Two-time Booker Prize-winning author Dame Hilary Mantel has said that she hopes to gain Irish citizenship so that she can escape the "shame" of living under the British Government.
Mantel told Italian newspaper La Repubblica that she was "baffled" by the popularity of the British monarchy and said that Prime Minister Boris Johnson "should not be in public life".
Mantel, whose popular works include "Wolf Hall" and "Bring Up the Bodies", said that she would be able to "breathe easier" if she was an Irish citizen and believes that she will be able to arrange it.
"I hope to loop back into my family story and become an Irish citizen," she told La Repubblica.
"Our projected move has been held back by Covid, but much as I love where I live now, in the West Country, by the sea, I feel the need to be packing my bags, and to become a European again."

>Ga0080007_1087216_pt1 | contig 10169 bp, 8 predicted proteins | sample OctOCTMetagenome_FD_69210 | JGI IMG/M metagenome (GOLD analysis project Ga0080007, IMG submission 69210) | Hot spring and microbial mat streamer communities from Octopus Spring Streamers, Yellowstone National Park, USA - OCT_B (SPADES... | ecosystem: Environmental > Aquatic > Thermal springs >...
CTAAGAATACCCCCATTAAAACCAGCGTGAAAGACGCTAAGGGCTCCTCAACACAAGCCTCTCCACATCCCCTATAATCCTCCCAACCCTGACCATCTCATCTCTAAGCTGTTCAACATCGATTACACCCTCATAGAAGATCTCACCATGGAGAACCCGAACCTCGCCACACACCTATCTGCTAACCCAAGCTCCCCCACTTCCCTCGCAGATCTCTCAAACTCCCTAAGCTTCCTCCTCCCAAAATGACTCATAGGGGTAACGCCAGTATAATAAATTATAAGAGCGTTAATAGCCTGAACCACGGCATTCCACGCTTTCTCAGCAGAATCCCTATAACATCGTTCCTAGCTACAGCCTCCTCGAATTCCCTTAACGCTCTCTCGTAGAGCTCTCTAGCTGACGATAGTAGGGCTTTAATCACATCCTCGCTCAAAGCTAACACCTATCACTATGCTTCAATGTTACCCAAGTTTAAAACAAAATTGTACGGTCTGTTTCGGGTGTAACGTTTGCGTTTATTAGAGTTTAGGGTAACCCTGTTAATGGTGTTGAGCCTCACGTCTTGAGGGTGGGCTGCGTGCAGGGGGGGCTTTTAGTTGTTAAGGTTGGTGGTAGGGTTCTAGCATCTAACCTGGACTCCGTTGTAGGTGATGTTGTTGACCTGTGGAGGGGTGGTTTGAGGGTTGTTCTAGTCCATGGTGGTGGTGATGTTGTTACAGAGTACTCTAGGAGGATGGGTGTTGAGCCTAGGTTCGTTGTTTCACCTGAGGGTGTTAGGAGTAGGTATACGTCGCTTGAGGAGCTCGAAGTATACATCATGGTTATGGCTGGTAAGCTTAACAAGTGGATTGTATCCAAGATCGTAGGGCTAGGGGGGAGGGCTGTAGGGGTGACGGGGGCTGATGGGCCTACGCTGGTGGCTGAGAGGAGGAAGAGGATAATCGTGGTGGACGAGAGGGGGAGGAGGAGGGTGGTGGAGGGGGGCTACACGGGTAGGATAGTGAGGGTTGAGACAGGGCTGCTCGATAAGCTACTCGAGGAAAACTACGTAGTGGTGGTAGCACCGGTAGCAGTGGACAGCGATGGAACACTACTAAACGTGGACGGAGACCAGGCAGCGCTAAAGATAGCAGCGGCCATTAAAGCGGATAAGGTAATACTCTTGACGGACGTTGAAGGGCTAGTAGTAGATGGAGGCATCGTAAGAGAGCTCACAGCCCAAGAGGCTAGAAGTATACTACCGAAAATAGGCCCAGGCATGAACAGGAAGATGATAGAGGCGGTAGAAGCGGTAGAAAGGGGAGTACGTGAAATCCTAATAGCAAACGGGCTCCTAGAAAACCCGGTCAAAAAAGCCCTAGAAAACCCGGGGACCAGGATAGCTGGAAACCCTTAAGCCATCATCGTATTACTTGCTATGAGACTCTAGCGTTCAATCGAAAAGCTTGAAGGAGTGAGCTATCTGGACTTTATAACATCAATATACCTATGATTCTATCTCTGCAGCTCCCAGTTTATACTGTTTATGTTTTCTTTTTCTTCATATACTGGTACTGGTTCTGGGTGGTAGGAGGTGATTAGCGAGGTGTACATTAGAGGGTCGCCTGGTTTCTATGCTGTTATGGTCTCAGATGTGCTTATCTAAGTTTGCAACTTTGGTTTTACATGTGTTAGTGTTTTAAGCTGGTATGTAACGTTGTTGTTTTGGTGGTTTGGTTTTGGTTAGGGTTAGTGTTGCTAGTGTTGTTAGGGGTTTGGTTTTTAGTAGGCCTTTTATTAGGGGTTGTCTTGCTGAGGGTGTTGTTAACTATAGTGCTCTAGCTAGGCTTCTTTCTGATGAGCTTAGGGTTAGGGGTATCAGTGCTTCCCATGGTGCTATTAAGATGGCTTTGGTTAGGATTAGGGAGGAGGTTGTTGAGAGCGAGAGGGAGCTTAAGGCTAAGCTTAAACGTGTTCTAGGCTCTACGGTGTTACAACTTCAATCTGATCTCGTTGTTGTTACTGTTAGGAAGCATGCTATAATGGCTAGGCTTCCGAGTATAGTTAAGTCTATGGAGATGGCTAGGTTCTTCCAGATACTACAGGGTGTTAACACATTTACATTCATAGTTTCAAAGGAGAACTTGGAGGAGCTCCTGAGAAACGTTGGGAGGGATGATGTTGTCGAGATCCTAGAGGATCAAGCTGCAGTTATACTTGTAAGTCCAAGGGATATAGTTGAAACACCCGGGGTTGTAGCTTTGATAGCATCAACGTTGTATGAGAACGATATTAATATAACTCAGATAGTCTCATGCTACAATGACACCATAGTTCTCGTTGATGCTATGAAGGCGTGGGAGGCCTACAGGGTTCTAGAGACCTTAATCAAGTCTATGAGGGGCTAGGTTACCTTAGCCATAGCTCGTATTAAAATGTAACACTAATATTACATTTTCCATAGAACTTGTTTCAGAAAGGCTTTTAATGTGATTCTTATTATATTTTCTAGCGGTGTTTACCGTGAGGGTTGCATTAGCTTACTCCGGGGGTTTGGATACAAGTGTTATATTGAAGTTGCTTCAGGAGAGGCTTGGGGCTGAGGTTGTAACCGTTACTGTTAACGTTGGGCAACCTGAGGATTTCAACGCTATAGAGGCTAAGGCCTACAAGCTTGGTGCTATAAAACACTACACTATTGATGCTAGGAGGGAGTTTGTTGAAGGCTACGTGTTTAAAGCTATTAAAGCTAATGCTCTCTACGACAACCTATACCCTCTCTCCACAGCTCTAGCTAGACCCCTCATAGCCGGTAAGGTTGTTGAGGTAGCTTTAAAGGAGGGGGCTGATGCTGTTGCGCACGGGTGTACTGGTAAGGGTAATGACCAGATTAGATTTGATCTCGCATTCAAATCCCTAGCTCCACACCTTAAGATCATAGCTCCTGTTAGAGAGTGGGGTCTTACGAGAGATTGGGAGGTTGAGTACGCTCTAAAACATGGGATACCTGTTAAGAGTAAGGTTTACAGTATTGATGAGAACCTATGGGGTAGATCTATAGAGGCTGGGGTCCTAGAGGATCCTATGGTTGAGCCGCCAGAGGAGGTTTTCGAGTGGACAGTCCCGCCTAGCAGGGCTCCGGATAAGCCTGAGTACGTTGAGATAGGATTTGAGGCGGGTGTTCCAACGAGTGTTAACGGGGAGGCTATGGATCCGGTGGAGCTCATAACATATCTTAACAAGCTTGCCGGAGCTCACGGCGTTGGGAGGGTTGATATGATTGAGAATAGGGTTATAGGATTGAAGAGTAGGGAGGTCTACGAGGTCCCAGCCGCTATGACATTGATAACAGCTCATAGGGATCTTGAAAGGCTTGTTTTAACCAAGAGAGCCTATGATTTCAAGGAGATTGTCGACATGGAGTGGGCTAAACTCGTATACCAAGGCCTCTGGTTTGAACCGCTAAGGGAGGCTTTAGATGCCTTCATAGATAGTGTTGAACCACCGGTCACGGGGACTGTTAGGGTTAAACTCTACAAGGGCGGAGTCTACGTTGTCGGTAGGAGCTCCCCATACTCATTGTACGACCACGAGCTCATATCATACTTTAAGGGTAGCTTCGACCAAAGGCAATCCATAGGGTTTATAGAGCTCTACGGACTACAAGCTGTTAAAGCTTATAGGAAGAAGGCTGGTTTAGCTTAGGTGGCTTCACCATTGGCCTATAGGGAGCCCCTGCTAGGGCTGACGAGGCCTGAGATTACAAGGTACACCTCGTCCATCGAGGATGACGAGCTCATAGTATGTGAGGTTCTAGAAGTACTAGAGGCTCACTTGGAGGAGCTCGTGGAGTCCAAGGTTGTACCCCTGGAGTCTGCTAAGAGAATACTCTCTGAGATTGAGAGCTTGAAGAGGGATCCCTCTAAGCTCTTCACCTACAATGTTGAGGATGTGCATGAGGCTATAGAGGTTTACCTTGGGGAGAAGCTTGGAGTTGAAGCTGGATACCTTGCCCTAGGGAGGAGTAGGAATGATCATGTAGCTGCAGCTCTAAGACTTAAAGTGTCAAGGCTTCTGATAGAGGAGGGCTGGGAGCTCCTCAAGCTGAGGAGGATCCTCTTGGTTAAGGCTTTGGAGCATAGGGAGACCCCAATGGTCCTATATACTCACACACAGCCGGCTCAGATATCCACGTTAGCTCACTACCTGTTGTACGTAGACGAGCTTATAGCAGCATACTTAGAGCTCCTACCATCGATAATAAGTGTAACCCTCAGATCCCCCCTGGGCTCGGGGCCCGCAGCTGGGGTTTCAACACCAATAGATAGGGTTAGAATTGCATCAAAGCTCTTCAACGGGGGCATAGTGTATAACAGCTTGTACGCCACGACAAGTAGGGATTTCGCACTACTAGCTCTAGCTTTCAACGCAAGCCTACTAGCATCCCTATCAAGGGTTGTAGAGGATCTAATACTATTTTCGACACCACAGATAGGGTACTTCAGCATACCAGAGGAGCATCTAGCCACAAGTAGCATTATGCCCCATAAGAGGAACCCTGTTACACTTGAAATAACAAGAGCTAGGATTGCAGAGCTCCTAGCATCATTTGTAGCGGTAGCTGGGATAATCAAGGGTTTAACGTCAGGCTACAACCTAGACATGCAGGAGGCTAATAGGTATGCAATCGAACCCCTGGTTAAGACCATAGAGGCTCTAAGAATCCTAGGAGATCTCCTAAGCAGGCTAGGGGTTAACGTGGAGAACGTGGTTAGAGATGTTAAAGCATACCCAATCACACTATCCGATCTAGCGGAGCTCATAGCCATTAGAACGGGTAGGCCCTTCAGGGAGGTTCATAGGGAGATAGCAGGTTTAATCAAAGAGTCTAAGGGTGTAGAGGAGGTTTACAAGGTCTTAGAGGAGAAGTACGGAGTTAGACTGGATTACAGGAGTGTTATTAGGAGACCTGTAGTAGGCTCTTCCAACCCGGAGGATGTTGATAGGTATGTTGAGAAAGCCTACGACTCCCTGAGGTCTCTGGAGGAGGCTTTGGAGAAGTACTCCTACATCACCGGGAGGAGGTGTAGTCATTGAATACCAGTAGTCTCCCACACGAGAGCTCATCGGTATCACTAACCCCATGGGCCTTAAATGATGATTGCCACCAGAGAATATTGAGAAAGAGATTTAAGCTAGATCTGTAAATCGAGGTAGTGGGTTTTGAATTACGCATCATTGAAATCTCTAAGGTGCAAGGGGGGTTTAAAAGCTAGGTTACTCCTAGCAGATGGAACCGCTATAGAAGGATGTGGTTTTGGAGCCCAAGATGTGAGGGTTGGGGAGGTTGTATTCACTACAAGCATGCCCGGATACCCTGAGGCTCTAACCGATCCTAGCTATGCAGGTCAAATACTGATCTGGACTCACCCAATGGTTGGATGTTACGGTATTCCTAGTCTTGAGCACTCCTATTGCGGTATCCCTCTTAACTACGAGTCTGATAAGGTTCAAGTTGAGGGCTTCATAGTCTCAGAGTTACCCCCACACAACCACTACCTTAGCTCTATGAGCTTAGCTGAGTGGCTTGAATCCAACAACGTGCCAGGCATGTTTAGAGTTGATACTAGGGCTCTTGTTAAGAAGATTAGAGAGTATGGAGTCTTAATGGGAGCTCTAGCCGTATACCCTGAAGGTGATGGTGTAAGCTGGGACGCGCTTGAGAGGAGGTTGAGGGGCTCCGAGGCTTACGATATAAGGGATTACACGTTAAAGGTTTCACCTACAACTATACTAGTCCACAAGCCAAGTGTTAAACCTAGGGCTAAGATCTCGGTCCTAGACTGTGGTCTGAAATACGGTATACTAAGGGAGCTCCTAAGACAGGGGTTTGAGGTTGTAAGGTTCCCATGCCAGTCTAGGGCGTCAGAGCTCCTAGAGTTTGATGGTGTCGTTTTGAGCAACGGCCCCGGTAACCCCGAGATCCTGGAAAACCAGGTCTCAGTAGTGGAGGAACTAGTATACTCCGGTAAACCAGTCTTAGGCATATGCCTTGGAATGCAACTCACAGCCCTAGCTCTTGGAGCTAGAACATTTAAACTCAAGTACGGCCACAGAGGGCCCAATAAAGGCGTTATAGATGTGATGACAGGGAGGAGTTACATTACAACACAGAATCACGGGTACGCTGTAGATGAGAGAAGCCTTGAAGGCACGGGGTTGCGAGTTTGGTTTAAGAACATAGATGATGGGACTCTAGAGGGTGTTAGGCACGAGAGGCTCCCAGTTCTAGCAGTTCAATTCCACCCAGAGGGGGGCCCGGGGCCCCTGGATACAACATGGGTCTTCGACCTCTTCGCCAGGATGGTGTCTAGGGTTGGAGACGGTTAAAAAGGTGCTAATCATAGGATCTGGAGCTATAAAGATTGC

The 69-year-old author said that she has been strongly influenced by her Irish heritage and said that she grew up as a working-class Catholic first and foremost.
"My parents were both born in England, but the generation that shaped me was the one before that, and I was conscious of belonging to an Irish family,
"We were northern, working-class and Catholic, and to me, Englishness was Protestant and southern, and owned by people with more money."
Mantel also condemned Home Secretary Priti Patel over her anti-immigrant rhetoric and said that it made her "ashamed" to be English.
"We see the ugly face of contemporary Britain in the people on the beaches abusing exhausted refugees even as they scramble to the shore.
"It makes one ashamed. And ashamed, of course, to be living in the nation that elected this government, and allows itself to be led by it."
Mantel additionally described the United Kingdom as an "artificial and precarious construct" that is neither holy nor old.
She criticized the English education system for failing to teach about the history of Scotland and Wales, adding that English students are taught to believe that Scotland and Wales were destined to be conquered.
"Wales and Scotland were only mentioned when the English were fighting battles there; they were destined to be conquered, and added on to the more important territory, their complex histories dwindling into childish narratives consumed by tourists."